The warm weather season has ushered in a trio of new food carts to the Capitol Square. This is a good thing for people who work and lunch on the Square, because the current cart population -- Bluefin Sushi, El Burrito Loco, Wei's Food to Go, A Taste of Mexico, and the popcorn cart -- has been around for some time without much change. Other stands have faded (Lombardino's), moved on to full restaurant status (Mango Man became Café Costa Rica) or moved to the Library Mall (China Cottage).
It's nice to see some new faces. So far, a vegan sandwich cart called Dandelion has set up shop on Martin Luther King Jr. Blvd. at Doty Street, Mad Dog's has set up a hot dog outlet directly across MLK in front of the Risser Justice Center, and Spice Yatra has claimed the corner at MLK and Main, in front of Starbucks.
This Indian cart has a small menu of one meat dish (kadai chicken, $7) and three vegetarian dishes (vegetarian kadai, yellow daal, and vegetable curry, $6). Or you can opt for three of the above in the combo plate ($10). I figured that hitting three out of the four entrees in one fell swoop would be a pretty good deal, so I ordered the combo plate with the kadai chicken, yellow daal, and vegetable curry.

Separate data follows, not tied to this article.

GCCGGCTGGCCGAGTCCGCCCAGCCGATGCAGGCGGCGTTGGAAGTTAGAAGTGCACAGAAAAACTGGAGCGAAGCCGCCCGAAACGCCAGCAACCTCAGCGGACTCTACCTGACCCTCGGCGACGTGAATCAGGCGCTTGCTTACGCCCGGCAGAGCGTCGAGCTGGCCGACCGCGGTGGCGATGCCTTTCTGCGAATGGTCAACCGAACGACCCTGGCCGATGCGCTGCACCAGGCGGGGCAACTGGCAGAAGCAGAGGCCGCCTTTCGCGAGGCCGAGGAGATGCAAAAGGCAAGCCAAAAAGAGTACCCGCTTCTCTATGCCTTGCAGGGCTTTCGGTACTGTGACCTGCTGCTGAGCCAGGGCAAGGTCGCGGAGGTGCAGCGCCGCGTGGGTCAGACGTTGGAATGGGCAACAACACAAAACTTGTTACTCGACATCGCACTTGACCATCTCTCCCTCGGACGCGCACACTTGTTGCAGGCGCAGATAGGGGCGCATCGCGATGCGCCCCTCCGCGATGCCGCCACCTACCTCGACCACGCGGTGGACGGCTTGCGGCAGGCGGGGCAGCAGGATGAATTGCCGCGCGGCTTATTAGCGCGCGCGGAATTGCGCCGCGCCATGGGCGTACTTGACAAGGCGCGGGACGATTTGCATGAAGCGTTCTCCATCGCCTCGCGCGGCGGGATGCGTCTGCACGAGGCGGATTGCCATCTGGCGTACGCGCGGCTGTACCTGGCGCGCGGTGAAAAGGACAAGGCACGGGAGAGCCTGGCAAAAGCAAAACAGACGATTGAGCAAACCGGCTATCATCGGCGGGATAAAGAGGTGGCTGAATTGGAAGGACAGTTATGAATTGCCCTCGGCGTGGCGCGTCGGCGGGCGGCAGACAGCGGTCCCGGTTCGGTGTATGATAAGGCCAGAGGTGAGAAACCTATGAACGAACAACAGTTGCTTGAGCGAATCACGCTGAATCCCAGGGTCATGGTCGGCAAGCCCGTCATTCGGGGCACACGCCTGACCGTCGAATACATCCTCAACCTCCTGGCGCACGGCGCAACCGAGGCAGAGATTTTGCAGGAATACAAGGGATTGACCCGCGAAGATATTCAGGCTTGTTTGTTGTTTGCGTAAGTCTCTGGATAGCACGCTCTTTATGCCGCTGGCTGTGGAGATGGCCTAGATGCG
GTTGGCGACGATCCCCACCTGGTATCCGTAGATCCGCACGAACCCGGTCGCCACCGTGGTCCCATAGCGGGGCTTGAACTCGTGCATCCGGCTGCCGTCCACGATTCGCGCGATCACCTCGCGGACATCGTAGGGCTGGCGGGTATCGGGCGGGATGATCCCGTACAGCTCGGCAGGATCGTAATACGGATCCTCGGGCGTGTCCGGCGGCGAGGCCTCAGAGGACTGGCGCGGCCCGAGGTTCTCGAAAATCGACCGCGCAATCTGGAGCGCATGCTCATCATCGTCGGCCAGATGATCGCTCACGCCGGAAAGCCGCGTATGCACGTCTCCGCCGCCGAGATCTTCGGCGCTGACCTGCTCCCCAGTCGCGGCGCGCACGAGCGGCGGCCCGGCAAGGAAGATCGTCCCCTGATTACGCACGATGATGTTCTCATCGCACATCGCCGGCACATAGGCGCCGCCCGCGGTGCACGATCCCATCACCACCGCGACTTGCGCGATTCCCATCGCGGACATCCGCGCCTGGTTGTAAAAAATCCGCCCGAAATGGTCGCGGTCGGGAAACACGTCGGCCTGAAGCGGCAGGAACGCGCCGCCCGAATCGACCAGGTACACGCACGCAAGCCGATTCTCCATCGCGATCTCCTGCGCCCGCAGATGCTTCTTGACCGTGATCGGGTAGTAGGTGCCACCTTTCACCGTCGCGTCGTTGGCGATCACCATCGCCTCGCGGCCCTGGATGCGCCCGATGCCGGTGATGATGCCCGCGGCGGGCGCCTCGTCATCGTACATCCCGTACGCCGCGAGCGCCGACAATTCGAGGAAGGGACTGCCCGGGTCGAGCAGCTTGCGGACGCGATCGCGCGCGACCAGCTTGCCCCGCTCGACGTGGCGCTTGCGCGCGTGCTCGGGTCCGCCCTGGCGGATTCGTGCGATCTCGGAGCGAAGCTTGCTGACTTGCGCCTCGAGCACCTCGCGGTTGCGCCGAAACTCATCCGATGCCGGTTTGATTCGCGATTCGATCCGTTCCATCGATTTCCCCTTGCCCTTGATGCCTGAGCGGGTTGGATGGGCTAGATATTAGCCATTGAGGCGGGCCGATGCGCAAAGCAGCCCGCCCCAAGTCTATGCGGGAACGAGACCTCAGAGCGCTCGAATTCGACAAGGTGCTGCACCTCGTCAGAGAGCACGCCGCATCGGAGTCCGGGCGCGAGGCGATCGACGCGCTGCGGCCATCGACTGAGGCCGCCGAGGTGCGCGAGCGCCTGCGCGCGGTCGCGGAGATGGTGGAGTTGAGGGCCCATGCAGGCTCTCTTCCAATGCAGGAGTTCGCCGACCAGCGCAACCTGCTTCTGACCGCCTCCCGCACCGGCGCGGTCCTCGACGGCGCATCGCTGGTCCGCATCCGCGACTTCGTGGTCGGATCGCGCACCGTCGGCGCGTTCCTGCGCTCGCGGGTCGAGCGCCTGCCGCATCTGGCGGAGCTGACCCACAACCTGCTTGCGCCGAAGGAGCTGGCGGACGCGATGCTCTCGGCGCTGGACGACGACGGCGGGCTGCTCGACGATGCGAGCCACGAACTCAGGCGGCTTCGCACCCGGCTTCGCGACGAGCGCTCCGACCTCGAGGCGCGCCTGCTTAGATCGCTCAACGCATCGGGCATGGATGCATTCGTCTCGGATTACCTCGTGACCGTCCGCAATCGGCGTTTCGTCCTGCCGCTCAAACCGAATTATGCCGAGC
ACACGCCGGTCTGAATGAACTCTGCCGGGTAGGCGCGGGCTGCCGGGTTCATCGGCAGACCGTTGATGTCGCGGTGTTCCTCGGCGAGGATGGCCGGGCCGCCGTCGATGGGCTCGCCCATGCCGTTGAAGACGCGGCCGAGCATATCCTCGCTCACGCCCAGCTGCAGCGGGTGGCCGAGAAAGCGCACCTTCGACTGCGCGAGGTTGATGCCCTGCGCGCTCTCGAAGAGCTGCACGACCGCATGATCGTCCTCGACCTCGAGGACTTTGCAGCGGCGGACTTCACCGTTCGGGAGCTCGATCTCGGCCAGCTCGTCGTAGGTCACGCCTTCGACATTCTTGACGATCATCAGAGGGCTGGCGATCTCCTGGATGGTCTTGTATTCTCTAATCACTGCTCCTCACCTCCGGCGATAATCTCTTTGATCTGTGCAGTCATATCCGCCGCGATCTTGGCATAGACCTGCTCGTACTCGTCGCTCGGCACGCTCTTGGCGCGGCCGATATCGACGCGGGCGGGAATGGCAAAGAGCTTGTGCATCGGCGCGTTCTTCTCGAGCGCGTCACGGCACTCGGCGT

Spice Yatra lives up to its name. Yatra means "journey" or "pilgrimage" and its dishes are complexly spiced. The yellow daal was the most subtle, and the split yellow lentil taste really came through. The vegetable curry was a slightly sweet but bold curry with a hint of ginger, with cauliflower, peas, potato and carrots. The kadai chicken had a sharp, hot, tomato-chili spiciness, not at all sweet. In fact the kadai chicken was hot enough to induce some eye-tearing (and that's a good thing). However, there's no naan or roti on the menu for cutting the heat, although extra rice can be ordered for $2.
The dishes come on a scoop of basmati rice and are served in a sturdy cardboard, not styrofoam, takeout box. There was only really one problem with the combo plate: There just wasn't enough of it. It was a lunch-sized portion, and, I suppose, not that much smaller in size than the dinner entrees served at local brick-and-mortar Indian restaurants, although here there was not very much rice included. Given that the price of rice has skyrocketed, that's somewhat understandable. Maybe the days of free rice refills at Indian restaurants are numbered, too.
The ubiquity of the all-you-can-eat Indian lunch buffet, though, priced under the $10 that the modest-sized combo plate costs, could be the comparison that makes Spice Yatra come up short.